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Topic Title: niciec domestic electrical installation test cert??????
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Created On: 25 July 2005 08:22 PM
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 25 July 2005 08:22 PM
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ramrod

Posts: 135
Joined: 05 July 2005

on page 3 (circuit details) of the test cert what should i enter in "designation of consumer unit" ?

is 1decimal place for readings acceptable?

im making a cert out for a shower in a domestic property, testing of the rcd at its rating is listed in the 1st column, in the second at 51?n do i test at 51ma & note the trip time?
 25 July 2005 08:44 PM
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SpaElectrical

Posts: 1479
Joined: 16 December 2003

I'd try the NIC Helpline mate.
They make up their own rules, so I'm bound to get it wrong if I advised you further.
I'd recommend the NIC's Inspection & Testing book. This tells you how to fill out their forms.
You should know how to test RCDs mate - its fundamental knowledge.

If the RCD is a 30ma one, then it should trip within 40 miliseconds at 5 times its rated tripping current, which is 150ma.
You should test it at 1/2 its rated current and it's rated current.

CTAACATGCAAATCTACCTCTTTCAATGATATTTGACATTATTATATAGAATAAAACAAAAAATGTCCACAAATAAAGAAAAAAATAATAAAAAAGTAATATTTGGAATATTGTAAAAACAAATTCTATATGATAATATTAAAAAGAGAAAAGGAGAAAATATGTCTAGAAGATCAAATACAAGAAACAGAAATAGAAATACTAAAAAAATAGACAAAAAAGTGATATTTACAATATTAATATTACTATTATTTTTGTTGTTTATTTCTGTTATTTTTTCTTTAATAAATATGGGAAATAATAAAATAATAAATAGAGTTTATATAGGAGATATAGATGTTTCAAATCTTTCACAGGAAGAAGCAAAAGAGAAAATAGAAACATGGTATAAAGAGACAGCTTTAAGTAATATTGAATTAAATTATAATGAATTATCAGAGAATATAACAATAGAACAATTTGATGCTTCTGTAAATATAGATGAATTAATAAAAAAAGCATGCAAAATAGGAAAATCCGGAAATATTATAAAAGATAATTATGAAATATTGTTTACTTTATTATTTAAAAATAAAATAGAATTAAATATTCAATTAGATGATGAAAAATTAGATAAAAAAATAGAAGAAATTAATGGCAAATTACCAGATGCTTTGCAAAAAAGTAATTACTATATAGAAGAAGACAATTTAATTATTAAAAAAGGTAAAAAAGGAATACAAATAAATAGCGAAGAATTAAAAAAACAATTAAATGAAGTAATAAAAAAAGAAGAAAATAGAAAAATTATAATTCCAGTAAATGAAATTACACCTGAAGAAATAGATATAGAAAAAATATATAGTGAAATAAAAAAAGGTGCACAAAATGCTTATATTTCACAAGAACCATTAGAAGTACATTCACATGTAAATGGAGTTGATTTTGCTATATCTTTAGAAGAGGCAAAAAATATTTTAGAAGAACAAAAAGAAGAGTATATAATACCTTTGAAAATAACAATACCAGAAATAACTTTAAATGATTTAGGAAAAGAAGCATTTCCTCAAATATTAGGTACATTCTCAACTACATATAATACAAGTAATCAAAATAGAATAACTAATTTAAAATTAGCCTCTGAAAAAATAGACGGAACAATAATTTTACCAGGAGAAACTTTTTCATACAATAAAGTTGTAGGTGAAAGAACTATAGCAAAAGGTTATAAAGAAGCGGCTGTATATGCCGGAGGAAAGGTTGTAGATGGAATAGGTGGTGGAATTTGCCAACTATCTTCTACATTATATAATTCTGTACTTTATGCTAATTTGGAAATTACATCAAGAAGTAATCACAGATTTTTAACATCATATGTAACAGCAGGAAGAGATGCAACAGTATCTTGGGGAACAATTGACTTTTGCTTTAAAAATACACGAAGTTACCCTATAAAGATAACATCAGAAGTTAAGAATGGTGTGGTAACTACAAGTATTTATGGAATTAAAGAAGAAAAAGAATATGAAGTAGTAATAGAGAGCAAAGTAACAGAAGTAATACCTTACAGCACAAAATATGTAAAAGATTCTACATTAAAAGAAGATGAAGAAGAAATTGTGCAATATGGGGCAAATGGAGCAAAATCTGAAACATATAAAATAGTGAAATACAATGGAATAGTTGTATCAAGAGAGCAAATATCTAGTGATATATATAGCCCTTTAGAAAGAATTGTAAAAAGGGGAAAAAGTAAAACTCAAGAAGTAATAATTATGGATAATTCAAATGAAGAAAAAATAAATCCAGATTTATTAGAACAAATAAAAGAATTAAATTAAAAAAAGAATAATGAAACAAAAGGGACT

All of the above tests should be carried out twice
Once at 0' phase angle and once at 180' phase angle.
You should then carry out a functional test by pressing the 'test' button.

Hope this helps - don't tell the NIC I told you!




-------------------------
"Let the evidence guide the research. Do not have a preconceived agenda which will only distort the result."
 25 July 2005 08:45 PM
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John Peckham

Posts: 7401
Joined: 23 April 2005

I assume you are not yet an NICEIC member as you would not be asking these questions? NICEIC haters need not comment on this point.

For one consumer unit it is usual to put DB1.

It is usual to put 2 places of decimals for resistance, Ze and Zs readings.

In the schedule of circuit details you would put the I delta N rating of the RCD in mS e.g 30.

In the schedule of test results you put the measured figure for the highest time (0 degrees or 180 degrees) at 1 x I delta N in mS e.g 76. In the second column you put the highest figure for 5 X I delta N ( 0 degree or 180 degrees) in mS e.g 24.